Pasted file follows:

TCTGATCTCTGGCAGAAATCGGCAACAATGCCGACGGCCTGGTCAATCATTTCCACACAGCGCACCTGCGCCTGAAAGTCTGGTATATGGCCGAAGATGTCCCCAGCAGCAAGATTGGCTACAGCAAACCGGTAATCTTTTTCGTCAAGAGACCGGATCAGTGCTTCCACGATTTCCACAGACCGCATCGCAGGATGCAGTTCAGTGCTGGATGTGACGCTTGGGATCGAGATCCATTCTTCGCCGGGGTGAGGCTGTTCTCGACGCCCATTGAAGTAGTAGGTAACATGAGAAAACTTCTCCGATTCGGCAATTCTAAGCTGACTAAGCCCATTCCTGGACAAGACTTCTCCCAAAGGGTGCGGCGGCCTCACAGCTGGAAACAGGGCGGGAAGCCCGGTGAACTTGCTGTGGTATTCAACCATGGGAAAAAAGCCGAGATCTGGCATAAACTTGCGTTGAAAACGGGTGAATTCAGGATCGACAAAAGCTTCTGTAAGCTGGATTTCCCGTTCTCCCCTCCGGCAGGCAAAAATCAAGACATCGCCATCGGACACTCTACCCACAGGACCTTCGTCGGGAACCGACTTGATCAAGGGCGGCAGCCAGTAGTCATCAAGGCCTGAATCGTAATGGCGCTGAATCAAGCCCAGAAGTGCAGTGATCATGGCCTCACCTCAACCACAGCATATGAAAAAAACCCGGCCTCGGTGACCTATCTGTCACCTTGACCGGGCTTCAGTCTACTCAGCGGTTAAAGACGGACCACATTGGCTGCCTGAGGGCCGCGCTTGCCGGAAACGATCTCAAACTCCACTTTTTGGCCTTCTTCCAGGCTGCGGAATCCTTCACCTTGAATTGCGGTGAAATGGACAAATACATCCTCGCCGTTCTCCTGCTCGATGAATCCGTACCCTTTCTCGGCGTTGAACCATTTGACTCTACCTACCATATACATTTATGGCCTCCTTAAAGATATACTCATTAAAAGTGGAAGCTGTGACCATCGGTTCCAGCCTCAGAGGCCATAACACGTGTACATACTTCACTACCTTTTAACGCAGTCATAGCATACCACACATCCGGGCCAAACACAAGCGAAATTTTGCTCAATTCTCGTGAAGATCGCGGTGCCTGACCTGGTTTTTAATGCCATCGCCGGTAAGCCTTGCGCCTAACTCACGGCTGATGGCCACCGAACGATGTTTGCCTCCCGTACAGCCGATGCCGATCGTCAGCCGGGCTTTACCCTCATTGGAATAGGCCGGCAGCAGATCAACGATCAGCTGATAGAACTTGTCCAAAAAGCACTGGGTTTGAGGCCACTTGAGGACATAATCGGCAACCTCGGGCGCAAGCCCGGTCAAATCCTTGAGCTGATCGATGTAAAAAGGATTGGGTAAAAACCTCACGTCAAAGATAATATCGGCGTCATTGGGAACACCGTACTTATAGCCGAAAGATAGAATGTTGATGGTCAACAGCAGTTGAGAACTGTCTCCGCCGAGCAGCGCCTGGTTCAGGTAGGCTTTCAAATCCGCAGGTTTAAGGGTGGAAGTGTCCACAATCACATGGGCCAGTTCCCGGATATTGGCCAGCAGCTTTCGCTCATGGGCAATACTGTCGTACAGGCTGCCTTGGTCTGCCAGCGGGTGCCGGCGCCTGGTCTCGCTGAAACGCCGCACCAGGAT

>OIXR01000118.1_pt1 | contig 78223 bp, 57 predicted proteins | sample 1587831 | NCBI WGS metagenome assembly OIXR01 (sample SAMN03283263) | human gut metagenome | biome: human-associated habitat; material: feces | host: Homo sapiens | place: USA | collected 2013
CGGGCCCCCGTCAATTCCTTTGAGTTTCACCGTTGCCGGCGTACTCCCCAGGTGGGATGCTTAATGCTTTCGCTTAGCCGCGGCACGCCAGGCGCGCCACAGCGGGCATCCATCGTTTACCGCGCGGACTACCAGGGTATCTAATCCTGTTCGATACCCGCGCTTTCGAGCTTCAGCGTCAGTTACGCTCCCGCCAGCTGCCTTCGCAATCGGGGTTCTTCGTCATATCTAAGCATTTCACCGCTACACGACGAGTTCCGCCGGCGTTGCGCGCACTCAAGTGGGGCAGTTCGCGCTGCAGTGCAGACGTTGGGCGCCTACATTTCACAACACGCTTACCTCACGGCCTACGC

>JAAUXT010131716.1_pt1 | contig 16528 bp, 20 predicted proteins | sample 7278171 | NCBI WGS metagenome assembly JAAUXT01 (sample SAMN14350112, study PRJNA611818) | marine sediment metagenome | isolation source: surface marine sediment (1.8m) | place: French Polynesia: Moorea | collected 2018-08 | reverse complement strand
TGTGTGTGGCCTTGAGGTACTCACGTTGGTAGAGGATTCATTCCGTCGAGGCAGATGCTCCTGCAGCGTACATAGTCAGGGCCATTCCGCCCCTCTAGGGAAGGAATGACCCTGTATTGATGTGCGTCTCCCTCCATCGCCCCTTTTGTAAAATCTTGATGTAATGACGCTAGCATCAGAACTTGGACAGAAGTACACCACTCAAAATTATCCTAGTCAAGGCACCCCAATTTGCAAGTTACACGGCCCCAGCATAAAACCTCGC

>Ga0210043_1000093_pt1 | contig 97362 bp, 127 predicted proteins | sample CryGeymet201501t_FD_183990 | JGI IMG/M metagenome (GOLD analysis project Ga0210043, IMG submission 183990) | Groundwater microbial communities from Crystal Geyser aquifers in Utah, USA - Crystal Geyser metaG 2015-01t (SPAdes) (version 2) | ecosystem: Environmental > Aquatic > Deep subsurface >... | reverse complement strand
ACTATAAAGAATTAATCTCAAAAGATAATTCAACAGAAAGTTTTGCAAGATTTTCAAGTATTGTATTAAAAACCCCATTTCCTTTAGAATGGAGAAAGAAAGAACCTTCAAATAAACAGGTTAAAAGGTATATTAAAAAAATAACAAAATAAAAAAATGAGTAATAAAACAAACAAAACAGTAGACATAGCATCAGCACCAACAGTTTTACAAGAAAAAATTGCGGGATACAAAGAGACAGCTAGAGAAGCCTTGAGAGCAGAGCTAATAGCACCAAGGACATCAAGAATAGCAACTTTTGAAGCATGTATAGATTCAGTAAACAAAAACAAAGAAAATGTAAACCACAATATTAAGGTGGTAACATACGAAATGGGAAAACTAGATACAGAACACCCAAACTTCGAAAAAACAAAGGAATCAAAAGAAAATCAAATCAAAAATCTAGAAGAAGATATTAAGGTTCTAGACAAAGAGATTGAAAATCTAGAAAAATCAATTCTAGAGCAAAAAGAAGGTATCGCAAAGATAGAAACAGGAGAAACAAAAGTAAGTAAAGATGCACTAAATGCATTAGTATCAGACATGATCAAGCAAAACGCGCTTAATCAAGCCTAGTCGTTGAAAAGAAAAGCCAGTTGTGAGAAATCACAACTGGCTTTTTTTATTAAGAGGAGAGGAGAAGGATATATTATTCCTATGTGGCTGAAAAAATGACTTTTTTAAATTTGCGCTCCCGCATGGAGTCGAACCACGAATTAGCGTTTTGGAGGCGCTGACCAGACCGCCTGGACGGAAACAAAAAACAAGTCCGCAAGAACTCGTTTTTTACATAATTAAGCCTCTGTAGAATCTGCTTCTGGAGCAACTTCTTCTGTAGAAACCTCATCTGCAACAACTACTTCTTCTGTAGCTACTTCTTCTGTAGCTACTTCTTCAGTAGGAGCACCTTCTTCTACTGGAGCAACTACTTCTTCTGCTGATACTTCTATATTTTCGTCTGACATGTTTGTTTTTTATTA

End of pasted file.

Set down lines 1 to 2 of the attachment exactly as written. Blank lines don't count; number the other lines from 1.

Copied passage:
TCTGATCTCTGGCAGAAATCGGCAACAATGCCGACGGCCTGGTCAATCATTTCCACACAGCGCACCTGCGCCTGAAAGTCTGGTATATGGCCGAAGATGTCCCCAGCAGCAAGATTGGCTACAGCAAACCGGTAATCTTTTTCGTCAAGAGACCGGATCAGTGCTTCCACGATTTCCACAGACCGCATCGCAGGATGCAGTTCAGTGCTGGATGTGACGCTTGGGATCGAGATCCATTCTTCGCCGGGGTGAGGCTGTTCTCGACGCCCATTGAAGTAGTAGGTAACATGAGAAAACTTCTCCGATTCGGCAATTCTAAGCTGACTAAGCCCATTCCTGGACAAGACTTCTCCCAAAGGGTGCGGCGGCCTCACAGCTGGAAACAGGGCGGGAAGCCCGGTGAACTTGCTGTGGTATTCAACCATGGGAAAAAAGCCGAGATCTGGCATAAACTTGCGTTGAAAACGGGTGAATTCAGGATCGACAAAAGCTTCTGTAAGCTGGATTTCCCGTTCTCCCCTCCGGCAGGCAAAAATCAAGACATCGCCATCGGACACTCTACCCACAGGACCTTCGTCGGGAACCGACTTGATCAAGGGCGGCAGCCAGTAGTCATCAAGGCCTGAATCGTAATGGCGCTGAATCAAGCCCAGAAGTGCAGTGATCATGGCCTCACCTCAACCACAGCATATGAAAAAAACCCGGCCTCGGTGACCTATCTGTCACCTTGACCGGGCTTCAGTCTACTCAGCGGTTAAAGACGGACCACATTGGCTGCCTGAGGGCCGCGCTTGCCGGAAACGATCTCAAACTCCACTTTTTGGCCTTCTTCCAGGCTGCGGAATCCTTCACCTTGAATTGCGGTGAAATGGACAAATACATCCTCGCCGTTCTCCTGCTCGATGAATCCGTACCCTTTCTCGGCGTTGAACCATTTGACTCTACCTACCATATACATTTATGGCCTCCTTAAAGATATACTCATTAAAAGTGGAAGCTGTGACCATCGGTTCCAGCCTCAGAGGCCATAACACGTGTACATACTTCACTACCTTTTAACGCAGTCATAGCATACCACACATCCGGGCCAAACACAAGCGAAATTTTGCTCAATTCTCGTGAAGATCGCGGTGCCTGACCTGGTTTTTAATGCCATCGCCGGTAAGCCTTGCGCCTAACTCACGGCTGATGGCCACCGAACGATGTTTGCCTCCCGTACAGCCGATGCCGATCGTCAGCCGGGCTTTACCCTCATTGGAATAGGCCGGCAGCAGATCAACGATCAGCTGATAGAACTTGTCCAAAAAGCACTGGGTTTGAGGCCACTTGAGGACATAATCGGCAACCTCGGGCGCAAGCCCGGTCAAATCCTTGAGCTGATCGATGTAAAAAGGATTGGGTAAAAACCTCACGTCAAAGATAATATCGGCGTCATTGGGAACACCGTACTTATAGCCGAAAGATAGAATGTTGATGGTCAACAGCAGTTGAGAACTGTCTCCGCCGAGCAGCGCCTGGTTCAGGTAGGCTTTCAAATCCGCAGGTTTAAGGGTGGAAGTGTCCACAATCACATGGGCCAGTTCCCGGATATTGGCCAGCAGCTTTCGCTCATGGGCAATACTGTCGTACAGGCTGCCTTGGTCTGCCAGCGGGTGCCGGCGCCTGGTCTCGCTGAAACGCCGCACCAGGAT

>OIXR01000118.1_pt1 | contig 78223 bp, 57 predicted proteins | sample 1587831 | NCBI WGS metagenome assembly OIXR01 (sample SAMN03283263) | human gut metagenome | biome: human-associated habitat; material: feces | host: Homo sapiens | place: USA | collected 2013